Call it a dipper, a disher or a scooper — it’s used to transfer ice cream from container to dish. As the thermometer climbs ever higher, the subject of ice cream has mouths watering and taste buds tingling for that most delicious of dairy products.
Although no one knows for sure who invented ice cream and when it was first served, the first known mention of ice cream in the United States was in 1744, when a guest of Maryland’s governor wrote home about eating it.
In the early republic, both Thomas Jefferson and George Washington enjoyed ice cream, but the dish remained an exotic concoction for the wealthy until technology in the second half of the 19th century made ice cream more available and the soda fountain became a place to meet and chat with friends over a cool treat.
At first, soda jerks served ice cream using two spoons — one to scoop and the second to transfer it from the spoon to the dish — but this messy process led to wasted product.
The key-wind conical scoop, patented in 1876 by George William Clewell. This cone-shaped tin utensil has a key that turns a scraper inside the scoop, releasing the ice cream into the dish. Variations of Clewell’s style of ice cream disher, as he named it, were manufactured between 1876 and 1940.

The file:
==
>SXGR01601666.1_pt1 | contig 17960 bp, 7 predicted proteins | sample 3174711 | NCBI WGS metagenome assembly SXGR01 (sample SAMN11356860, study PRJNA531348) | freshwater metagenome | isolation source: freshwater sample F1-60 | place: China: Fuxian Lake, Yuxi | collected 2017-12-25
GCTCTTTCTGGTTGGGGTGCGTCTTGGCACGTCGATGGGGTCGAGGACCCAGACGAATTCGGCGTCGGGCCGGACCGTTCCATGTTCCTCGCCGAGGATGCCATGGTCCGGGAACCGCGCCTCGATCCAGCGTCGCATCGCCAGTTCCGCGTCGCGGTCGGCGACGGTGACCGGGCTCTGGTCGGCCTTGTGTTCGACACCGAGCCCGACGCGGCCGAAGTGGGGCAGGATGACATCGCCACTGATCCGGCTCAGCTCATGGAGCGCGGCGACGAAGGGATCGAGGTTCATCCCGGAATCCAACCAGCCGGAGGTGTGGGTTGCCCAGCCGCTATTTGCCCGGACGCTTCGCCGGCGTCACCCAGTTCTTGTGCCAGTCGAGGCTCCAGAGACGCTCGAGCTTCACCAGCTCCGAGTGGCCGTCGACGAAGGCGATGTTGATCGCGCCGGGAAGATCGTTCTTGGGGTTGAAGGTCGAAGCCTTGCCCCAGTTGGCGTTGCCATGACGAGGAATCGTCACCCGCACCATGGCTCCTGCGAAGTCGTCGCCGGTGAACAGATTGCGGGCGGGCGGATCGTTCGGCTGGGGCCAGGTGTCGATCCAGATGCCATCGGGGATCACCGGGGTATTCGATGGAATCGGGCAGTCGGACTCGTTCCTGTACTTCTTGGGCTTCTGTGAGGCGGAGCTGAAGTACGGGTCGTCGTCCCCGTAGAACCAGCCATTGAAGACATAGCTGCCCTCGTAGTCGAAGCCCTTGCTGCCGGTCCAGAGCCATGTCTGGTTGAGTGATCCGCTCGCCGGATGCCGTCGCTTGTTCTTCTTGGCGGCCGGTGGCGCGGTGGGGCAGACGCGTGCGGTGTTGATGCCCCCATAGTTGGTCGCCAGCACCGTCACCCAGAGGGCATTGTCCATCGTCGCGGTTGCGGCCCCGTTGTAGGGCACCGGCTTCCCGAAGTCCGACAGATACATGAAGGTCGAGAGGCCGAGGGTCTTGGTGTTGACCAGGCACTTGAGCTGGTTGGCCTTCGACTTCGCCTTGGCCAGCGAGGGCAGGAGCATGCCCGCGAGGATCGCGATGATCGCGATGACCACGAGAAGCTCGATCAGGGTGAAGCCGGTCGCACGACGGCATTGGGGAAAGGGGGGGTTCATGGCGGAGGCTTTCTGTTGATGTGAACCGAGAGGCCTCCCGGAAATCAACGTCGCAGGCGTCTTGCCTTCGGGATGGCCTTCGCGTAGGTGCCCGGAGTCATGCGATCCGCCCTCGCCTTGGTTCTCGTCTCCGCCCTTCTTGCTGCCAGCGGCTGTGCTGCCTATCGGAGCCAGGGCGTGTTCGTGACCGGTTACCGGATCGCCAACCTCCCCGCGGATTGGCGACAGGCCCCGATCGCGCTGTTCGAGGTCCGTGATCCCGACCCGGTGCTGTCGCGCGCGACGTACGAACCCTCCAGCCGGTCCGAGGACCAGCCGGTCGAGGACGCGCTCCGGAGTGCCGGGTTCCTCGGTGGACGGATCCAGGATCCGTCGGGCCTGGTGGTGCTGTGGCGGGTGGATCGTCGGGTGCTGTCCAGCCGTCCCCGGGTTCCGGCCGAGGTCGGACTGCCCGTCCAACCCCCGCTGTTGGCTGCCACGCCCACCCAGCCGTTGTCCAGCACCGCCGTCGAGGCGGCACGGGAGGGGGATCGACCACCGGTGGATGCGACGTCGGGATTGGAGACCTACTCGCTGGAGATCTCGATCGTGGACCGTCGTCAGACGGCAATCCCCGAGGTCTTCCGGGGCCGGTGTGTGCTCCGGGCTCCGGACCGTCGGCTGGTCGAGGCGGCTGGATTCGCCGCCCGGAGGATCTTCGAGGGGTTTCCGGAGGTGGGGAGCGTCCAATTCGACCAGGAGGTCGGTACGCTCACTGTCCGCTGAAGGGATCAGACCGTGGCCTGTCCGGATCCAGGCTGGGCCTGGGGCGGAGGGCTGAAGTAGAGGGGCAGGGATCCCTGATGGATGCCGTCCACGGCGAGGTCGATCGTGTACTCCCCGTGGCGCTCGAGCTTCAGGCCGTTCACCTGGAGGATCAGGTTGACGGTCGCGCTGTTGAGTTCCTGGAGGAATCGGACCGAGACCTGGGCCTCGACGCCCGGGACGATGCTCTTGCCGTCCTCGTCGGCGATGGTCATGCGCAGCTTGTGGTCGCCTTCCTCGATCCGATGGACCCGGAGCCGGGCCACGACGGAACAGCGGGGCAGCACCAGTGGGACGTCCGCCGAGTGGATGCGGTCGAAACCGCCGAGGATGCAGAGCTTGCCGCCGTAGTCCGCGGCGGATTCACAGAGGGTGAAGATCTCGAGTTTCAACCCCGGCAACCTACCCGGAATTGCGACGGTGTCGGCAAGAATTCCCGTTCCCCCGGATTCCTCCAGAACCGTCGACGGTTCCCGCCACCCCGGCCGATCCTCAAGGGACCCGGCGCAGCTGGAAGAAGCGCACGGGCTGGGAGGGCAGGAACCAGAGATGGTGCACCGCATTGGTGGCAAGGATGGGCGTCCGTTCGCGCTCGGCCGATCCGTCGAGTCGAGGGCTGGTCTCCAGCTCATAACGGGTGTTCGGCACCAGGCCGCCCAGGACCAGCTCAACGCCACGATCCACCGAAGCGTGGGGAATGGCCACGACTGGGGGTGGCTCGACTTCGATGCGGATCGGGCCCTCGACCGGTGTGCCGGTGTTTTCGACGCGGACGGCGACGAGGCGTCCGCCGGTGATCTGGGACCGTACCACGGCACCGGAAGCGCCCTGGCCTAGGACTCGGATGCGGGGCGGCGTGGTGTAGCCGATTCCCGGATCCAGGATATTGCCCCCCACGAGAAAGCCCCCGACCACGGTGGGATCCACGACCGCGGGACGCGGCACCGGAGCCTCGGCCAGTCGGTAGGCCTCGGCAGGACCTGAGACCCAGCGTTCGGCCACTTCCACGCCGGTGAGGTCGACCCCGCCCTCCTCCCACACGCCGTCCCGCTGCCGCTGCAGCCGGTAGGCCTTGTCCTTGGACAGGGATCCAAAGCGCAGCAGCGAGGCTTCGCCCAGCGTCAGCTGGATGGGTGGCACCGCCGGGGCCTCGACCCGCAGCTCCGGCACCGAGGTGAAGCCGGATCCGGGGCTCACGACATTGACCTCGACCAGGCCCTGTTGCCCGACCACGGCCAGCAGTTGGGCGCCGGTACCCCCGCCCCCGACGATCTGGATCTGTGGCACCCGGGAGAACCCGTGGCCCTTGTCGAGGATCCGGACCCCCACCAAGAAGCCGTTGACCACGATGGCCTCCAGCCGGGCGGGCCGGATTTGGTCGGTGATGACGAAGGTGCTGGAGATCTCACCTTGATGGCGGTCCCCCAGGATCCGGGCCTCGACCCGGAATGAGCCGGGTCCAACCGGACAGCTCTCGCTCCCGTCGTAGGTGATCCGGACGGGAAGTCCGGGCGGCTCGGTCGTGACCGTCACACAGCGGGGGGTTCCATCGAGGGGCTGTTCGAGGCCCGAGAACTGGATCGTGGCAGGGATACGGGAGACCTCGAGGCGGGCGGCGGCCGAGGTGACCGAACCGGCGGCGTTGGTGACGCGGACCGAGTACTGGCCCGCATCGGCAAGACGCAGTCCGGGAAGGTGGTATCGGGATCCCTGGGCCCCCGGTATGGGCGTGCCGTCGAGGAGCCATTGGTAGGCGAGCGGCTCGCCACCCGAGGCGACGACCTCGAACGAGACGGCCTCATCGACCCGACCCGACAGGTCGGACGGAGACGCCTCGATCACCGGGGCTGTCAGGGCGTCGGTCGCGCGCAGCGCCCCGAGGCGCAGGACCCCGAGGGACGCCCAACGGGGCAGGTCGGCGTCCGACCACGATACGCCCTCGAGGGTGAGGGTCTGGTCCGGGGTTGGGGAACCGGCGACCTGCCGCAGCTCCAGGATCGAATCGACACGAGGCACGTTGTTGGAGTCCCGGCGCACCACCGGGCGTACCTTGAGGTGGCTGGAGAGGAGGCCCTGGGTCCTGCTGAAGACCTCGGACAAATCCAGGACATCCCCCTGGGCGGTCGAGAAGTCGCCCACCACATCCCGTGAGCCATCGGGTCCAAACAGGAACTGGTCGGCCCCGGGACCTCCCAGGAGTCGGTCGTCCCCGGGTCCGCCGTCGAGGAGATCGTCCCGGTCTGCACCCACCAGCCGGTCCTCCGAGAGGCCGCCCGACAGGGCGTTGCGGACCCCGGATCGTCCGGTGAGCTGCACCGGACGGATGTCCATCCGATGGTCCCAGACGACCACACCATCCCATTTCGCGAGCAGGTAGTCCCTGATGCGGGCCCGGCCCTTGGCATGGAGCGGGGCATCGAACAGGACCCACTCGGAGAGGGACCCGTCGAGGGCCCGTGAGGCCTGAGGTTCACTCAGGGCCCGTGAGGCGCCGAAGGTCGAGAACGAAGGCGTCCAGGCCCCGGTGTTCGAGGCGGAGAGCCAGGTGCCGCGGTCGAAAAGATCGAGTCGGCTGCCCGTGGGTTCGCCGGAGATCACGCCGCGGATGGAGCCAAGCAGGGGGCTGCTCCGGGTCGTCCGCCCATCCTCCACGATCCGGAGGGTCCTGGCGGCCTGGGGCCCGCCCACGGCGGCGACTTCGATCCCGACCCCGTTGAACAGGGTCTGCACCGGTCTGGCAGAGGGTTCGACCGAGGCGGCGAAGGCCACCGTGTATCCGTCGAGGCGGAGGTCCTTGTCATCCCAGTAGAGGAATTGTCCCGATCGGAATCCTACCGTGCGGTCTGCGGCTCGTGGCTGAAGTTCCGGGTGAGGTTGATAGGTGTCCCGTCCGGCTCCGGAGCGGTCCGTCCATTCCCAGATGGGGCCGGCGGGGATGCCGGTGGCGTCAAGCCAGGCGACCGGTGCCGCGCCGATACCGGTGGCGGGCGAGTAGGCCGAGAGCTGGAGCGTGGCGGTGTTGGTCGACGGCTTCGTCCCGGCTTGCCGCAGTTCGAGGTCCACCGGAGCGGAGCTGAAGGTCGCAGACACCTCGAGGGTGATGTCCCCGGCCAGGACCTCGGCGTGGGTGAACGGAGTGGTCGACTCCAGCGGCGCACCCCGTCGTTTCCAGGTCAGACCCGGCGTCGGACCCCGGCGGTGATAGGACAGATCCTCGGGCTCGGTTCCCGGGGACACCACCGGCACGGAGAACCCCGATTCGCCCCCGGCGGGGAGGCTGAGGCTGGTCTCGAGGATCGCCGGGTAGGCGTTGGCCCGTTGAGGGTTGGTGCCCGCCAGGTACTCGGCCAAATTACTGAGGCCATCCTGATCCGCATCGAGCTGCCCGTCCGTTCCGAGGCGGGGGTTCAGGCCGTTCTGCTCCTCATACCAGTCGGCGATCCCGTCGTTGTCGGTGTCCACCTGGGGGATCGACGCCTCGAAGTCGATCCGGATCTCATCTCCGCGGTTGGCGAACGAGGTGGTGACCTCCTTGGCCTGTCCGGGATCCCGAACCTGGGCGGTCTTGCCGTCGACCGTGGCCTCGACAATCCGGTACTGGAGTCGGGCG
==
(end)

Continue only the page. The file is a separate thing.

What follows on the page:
These scoops worked well enough, but there were two major drawbacks. First, the device still required two hands to operate — one to hold it and the other to turn the key. Secondly, as refrigeration improved, ice cream was more firmly frozen. The conical shape with the welded scraper broke easily.
To fix these problems, U.S. inventors patented new scoopers, including a lever-action design first patented in 1897 by Alfred L. Cralle. By the turn of the century, there were more than 20 different patented ice cream scoopers.
Today the most popular scoop has a rounded bowl and no working parts. It rolls the ice cream into a neat ball. It turns out the most efficient way to serve ice cream is also the simplest. That’s worth remembering.
You can see Clewell’s key-wind conical scoop for yourself in the historic Hixon House, 429 N. Seventh St., where it hangs over the kitchen sink with other vintage utensils. The house is open for tours from 10 a.m. Tuesdays through Saturdays.